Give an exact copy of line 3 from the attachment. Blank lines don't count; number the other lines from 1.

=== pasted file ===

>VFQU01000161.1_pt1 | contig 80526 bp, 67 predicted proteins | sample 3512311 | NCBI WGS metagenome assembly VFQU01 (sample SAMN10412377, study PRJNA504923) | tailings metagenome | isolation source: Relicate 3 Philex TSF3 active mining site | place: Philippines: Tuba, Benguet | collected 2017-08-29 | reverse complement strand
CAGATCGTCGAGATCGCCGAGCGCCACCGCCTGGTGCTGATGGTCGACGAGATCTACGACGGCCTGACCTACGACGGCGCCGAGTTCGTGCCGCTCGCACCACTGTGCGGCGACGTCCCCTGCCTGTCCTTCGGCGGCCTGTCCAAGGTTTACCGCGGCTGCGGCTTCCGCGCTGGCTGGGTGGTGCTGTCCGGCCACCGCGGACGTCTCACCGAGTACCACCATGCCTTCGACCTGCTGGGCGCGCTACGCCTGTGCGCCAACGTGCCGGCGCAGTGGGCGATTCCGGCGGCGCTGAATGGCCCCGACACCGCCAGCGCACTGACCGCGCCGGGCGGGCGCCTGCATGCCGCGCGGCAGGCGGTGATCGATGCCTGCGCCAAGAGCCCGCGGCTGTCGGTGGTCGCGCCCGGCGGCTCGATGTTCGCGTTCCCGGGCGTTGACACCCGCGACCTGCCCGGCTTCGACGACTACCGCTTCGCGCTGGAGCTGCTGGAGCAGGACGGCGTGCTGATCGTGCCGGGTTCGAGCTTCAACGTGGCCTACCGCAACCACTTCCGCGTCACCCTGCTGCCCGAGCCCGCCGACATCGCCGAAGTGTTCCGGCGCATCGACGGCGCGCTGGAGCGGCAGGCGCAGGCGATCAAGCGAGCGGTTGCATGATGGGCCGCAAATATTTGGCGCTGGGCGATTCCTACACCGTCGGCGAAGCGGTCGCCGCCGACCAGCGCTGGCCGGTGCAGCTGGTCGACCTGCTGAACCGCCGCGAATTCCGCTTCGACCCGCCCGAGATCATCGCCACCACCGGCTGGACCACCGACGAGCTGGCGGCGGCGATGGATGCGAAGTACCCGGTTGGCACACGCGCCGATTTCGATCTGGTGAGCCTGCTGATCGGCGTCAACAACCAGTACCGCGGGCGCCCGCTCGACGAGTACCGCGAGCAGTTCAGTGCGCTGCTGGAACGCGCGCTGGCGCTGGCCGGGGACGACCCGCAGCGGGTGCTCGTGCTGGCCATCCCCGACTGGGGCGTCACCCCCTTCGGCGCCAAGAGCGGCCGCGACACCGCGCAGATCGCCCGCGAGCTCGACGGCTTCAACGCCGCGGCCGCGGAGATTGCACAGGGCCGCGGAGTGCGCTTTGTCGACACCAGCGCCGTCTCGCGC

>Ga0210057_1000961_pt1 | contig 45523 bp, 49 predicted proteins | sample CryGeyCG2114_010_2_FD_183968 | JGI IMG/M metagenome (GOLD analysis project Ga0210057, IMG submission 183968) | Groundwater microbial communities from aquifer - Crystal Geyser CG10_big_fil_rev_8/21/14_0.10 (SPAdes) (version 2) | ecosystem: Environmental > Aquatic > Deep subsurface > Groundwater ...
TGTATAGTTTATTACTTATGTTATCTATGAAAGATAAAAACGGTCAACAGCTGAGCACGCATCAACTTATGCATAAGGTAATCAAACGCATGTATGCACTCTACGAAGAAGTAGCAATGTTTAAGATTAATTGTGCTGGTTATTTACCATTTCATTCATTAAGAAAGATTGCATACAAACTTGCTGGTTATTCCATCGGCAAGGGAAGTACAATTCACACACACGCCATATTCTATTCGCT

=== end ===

>Ga0210057_1000961_pt1 | contig 45523 bp, 49 predicted proteins | sample CryGeyCG2114_010_2_FD_183968 | JGI IMG/M metagenome (GOLD analysis project Ga0210057, IMG submission 183968) | Groundwater microbial communities from aquifer - Crystal Geyser CG10_big_fil_rev_8/21/14_0.10 (SPAdes) (version 2) | ecosystem: Environmental > Aquatic > Deep subsurface > Groundwater ...